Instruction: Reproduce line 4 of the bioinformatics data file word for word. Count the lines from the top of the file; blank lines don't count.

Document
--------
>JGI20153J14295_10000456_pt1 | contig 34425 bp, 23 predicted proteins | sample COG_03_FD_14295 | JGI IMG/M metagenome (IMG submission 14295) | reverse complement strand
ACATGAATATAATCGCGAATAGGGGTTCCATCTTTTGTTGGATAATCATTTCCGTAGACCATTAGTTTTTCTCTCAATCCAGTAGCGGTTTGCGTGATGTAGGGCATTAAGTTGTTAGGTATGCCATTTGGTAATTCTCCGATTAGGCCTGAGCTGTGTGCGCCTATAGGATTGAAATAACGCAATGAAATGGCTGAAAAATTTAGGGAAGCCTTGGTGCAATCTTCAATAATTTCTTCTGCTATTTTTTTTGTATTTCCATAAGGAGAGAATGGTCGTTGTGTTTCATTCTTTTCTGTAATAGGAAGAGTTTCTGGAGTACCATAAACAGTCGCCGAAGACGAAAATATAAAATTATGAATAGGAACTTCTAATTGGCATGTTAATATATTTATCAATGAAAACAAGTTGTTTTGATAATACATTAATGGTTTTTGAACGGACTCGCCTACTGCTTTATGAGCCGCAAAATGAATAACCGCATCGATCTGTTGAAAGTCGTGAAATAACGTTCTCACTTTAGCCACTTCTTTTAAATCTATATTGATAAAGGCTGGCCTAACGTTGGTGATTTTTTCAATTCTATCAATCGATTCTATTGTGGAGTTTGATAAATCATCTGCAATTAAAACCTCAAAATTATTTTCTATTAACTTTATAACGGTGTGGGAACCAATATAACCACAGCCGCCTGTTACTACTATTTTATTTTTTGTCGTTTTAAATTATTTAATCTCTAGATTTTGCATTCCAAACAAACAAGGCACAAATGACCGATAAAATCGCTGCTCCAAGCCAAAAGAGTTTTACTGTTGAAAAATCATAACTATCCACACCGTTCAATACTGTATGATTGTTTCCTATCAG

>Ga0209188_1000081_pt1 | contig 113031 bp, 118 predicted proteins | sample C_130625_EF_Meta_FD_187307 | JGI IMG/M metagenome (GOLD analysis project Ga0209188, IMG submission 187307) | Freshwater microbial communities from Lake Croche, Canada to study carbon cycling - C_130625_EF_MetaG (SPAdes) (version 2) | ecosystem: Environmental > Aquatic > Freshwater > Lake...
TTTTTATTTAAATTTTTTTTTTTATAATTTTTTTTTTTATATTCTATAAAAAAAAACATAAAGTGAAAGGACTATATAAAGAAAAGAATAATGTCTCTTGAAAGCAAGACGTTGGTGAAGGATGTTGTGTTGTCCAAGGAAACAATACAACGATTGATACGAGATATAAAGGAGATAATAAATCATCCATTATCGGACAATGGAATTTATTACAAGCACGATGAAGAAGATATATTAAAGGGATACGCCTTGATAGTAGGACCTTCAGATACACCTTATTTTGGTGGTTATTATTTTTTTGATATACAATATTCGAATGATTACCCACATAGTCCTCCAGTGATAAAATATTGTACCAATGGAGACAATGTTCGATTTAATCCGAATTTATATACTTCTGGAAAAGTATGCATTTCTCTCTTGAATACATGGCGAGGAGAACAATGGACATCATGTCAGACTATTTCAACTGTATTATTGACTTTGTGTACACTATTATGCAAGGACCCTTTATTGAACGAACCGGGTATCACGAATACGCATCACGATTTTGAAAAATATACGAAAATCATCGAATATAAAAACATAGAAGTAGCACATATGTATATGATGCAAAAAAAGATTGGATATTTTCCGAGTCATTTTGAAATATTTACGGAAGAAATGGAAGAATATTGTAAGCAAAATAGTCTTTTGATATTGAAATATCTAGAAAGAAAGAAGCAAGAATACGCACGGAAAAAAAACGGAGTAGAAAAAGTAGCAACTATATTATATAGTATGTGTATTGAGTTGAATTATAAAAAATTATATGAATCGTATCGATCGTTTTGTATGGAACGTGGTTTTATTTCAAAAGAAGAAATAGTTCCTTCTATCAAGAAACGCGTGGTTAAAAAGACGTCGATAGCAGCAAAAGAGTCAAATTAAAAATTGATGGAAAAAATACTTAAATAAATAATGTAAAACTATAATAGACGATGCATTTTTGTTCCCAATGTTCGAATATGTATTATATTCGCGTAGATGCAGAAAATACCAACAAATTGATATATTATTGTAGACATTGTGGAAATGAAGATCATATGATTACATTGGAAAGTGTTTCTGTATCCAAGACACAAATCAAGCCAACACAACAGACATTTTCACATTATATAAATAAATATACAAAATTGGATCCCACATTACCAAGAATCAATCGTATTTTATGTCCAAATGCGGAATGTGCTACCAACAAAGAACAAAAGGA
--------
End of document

TTTTTATTTAAATTTTTTTTTTTATAATTTTTTTTTTTATATTCTATAAAAAAAAACATAAAGTGAAAGGACTATATAAAGAAAAGAATAATGTCTCTTGAAAGCAAGACGTTGGTGAAGGATGTTGTGTTGTCCAAGGAAACAATACAACGATTGATACGAGATATAAAGGAGATAATAAATCATCCATTATCGGACAATGGAATTTATTACAAGCACGATGAAGAAGATATATTAAAGGGATACGCCTTGATAGTAGGACCTTCAGATACACCTTATTTTGGTGGTTATTATTTTTTTGATATACAATATTCGAATGATTACCCACATAGTCCTCCAGTGATAAAATATTGTACCAATGGAGACAATGTTCGATTTAATCCGAATTTATATACTTCTGGAAAAGTATGCATTTCTCTCTTGAATACATGGCGAGGAGAACAATGGACATCATGTCAGACTATTTCAACTGTATTATTGACTTTGTGTACACTATTATGCAAGGACCCTTTATTGAACGAACCGGGTATCACGAATACGCATCACGATTTTGAAAAATATACGAAAATCATCGAATATAAAAACATAGAAGTAGCACATATGTATATGATGCAAAAAAAGATTGGATATTTTCCGAGTCATTTTGAAATATTTACGGAAGAAATGGAAGAATATTGTAAGCAAAATAGTCTTTTGATATTGAAATATCTAGAAAGAAAGAAGCAAGAATACGCACGGAAAAAAAACGGAGTAGAAAAAGTAGCAACTATATTATATAGTATGTGTATTGAGTTGAATTATAAAAAATTATATGAATCGTATCGATCGTTTTGTATGGAACGTGGTTTTATTTCAAAAGAAGAAATAGTTCCTTCTATCAAGAAACGCGTGGTTAAAAAGACGTCGATAGCAGCAAAAGAGTCAAATTAAAAATTGATGGAAAAAATACTTAAATAAATAATGTAAAACTATAATAGACGATGCATTTTTGTTCCCAATGTTCGAATATGTATTATATTCGCGTAGATGCAGAAAATACCAACAAATTGATATATTATTGTAGACATTGTGGAAATGAAGATCATATGATTACATTGGAAAGTGTTTCTGTATCCAAGACACAAATCAAGCCAACACAACAGACATTTTCACATTATATAAATAAATATACAAAATTGGATCCCACATTACCAAGAATCAATCGTATTTTATGTCCAAATGCGGAATGTGCTACCAACAAAGAACAAAAGGA